I certainly agree with your first idea. Unfortunately the individual citizen usually doesn't have a vocal champion to represent them, hence they become an easy target. Also agree with your sentiments on the new "megaPolytech" - Labour doing what it has done time and again, increase bureaucracy and the associated paypackets for no great gain. As for the FAANGs, well I think that is a classic case of rainbow chasing.. What happens (and it will) when they say stfu?, not much NZ can do except count how much money has been wasted on a lost cause. Could also have unexpected ramifications when other countries (read the US) decide to do the same for our multinationals trading in offshore jurisdictions

Too easy. Financial transactions tax, stop all the bloody tax dodging, especially from large foreign corporations. Get rid of GST. Set right, it could just about remove the need for any other form of taxation.

Holy Moly ! You know that feeling when you have done so much damage that you feel that you might as well just destroy everything because it is all ruined anyway. Welcome to NZ Real Estate.

https://www.newsroom.co.nz/as-safe-as-houses

It's a good article, and I agree a lack of CGT and less investment alternatives in NZ compared to Australia are likely to at least partly explain the difference.
Prospective FHBs can 'thank' the current 'transformational' government for not introducing a CGT...

How embarrassing National's budget error.

They're only interested in lolly scrambles, not actual sound fiscal policy.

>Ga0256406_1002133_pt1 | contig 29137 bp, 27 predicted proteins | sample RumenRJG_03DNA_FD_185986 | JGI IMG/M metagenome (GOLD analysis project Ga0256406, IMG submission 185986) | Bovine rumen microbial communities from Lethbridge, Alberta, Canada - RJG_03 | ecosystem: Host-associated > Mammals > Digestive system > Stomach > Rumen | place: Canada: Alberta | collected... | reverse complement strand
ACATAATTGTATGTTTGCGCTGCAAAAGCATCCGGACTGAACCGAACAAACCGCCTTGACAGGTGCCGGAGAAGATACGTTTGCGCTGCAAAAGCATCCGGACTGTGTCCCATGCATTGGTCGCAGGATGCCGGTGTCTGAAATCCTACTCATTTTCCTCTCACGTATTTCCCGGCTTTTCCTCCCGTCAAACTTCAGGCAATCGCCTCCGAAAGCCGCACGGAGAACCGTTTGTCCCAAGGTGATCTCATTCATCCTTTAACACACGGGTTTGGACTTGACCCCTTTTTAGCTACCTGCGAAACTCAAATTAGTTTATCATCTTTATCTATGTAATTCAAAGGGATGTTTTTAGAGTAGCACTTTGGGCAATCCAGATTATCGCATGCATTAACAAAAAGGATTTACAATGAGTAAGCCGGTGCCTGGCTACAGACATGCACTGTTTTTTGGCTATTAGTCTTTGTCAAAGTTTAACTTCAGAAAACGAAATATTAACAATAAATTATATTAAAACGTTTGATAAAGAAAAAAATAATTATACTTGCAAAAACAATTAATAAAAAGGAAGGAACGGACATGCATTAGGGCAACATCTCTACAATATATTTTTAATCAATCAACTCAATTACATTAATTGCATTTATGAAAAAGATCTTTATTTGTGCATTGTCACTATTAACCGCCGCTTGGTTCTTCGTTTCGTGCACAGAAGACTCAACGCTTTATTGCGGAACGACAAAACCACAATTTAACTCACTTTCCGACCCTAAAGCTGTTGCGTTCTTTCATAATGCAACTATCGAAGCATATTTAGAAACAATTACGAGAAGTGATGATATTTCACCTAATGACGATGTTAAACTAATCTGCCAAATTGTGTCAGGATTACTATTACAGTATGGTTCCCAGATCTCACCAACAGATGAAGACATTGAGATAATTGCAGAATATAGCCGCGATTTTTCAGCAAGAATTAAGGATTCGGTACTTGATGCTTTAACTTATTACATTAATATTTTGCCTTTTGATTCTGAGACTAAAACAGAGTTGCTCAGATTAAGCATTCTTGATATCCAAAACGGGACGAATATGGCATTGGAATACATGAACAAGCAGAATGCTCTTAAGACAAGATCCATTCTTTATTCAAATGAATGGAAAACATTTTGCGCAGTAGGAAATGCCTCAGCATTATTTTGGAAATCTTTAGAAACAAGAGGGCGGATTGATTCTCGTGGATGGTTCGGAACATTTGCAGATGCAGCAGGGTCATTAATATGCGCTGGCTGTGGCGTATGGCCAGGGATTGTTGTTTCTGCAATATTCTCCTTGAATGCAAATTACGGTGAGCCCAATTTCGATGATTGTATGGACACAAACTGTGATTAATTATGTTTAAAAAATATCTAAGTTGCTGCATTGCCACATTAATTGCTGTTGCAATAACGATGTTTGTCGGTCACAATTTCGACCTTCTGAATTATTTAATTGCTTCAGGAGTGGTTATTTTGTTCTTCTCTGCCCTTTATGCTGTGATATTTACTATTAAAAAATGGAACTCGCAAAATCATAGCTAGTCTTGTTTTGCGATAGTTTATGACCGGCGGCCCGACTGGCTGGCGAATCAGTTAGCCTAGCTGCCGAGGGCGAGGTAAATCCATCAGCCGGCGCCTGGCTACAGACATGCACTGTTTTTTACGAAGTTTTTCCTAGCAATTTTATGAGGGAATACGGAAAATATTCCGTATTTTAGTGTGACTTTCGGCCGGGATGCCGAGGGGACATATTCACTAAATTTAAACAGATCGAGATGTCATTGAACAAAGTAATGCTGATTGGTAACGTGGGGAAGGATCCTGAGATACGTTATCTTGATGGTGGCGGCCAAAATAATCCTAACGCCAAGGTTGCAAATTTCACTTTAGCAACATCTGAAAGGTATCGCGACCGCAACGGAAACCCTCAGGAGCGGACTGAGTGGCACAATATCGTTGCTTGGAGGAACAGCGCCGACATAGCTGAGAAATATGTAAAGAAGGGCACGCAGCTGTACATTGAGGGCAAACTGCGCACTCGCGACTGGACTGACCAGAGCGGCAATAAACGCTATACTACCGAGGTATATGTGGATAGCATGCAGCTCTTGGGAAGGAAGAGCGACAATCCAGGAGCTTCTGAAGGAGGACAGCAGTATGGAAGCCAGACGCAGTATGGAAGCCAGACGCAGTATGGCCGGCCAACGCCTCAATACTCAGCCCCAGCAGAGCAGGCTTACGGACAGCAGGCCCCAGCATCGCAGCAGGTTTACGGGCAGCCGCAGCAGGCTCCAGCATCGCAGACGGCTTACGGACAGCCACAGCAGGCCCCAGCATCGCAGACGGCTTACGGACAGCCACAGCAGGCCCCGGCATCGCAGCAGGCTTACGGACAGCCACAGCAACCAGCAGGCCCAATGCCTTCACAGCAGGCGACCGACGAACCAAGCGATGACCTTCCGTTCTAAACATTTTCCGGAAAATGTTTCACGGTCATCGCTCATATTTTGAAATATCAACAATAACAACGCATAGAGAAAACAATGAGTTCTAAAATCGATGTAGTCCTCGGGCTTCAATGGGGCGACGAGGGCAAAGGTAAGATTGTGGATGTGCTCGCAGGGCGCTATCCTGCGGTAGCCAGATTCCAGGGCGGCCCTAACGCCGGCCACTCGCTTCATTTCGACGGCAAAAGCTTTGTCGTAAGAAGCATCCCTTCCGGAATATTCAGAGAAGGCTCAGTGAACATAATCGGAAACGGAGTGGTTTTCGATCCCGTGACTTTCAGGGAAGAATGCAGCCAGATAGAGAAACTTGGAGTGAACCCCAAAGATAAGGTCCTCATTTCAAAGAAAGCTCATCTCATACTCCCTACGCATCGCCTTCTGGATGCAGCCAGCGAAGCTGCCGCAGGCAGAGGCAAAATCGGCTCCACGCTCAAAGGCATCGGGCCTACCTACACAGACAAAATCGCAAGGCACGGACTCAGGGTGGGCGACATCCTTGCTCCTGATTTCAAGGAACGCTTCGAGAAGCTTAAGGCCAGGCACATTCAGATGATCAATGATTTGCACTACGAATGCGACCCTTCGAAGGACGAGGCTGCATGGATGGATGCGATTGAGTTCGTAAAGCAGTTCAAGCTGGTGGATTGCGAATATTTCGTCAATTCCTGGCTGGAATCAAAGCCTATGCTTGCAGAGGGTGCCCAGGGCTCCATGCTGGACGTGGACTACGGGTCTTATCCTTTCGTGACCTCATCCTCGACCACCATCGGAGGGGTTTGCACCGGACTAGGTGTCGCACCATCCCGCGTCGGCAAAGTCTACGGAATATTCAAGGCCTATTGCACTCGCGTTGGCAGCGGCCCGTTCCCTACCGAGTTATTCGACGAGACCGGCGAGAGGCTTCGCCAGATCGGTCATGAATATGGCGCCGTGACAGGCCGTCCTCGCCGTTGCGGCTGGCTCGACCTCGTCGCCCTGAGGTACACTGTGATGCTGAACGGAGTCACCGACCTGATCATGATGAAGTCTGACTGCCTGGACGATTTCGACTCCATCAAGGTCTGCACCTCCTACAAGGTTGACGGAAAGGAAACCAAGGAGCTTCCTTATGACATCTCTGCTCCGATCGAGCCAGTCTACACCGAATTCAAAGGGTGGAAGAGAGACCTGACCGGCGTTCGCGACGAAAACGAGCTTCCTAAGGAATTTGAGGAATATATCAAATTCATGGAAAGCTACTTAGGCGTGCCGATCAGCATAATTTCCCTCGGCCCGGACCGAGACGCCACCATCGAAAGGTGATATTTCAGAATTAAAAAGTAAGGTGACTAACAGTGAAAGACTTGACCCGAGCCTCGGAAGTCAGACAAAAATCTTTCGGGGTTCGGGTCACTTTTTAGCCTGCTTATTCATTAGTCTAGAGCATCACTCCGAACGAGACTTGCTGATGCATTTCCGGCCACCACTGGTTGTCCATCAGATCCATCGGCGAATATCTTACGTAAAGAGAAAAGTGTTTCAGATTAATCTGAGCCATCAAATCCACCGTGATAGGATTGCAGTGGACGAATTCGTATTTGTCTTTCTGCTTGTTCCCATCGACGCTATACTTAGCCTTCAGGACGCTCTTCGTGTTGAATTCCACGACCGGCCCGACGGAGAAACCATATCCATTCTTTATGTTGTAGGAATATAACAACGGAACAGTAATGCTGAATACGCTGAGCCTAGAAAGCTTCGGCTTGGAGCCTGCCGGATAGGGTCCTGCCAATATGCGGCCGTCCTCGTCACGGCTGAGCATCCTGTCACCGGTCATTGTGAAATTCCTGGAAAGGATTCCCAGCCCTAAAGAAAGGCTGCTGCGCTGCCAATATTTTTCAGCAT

A National disgrace is allowing rentals to beat home ownership.

A Labour disgrace is to follow in their footsteps.

A subsidy to beat homeownership by rental, is mental.

A ponzi being part of the deal, is a no brainer.

Vote for them at your peril.

All change, no change, swap a seat, carry on.

Middle for diddle, your screwed.

Rinse and repeat.

Cannabis is a mind set vote, they want you even dumber.

Likewise euthenasia, die you say?, beyond all comprehension.

OCR, O-Credit-Really. Can I borrow your money cheap...thanks a bunch,,,,,,,suckers......I shall be always be indebted to you....I bought my 20th House....YAY?.

Theft is theft, a rort is a rort, a drug is a drug, a life is for life.......Vote accordingly.

Fix this all, once and for all. TAX accordingly. It ain;t rocket science......it is man-ipulation.

Debt is created. God knows in whose Interest...and it is not yours. It is a calculated rort....and Covid is only masking it.

Nuff said...

Idiots.

We seem to easily forget we already have a land tax called rates ~ its annual, its unavoidable and its based on the land plus improvements value.

As for wealth tax it's an absolute non starter. Imagine you have saved your ass off to find your retirement and then the govt turn around and decide that because your house is worth x and you have y in the bank you need to pay for the privilege of living here ? How is that going to work ?

Even death taxes are fairer than wealth tax as at least you have the choice to spend your money whilst you are alive.

Stamp duty and capital gains are the way to go because they work. Use the revenue to cut GST on staple foods, cut petrol duty and leave everything else alone. Make it neutral not a revenue earner, Auckland Council is taking enough away already without the central govt adding to the woes.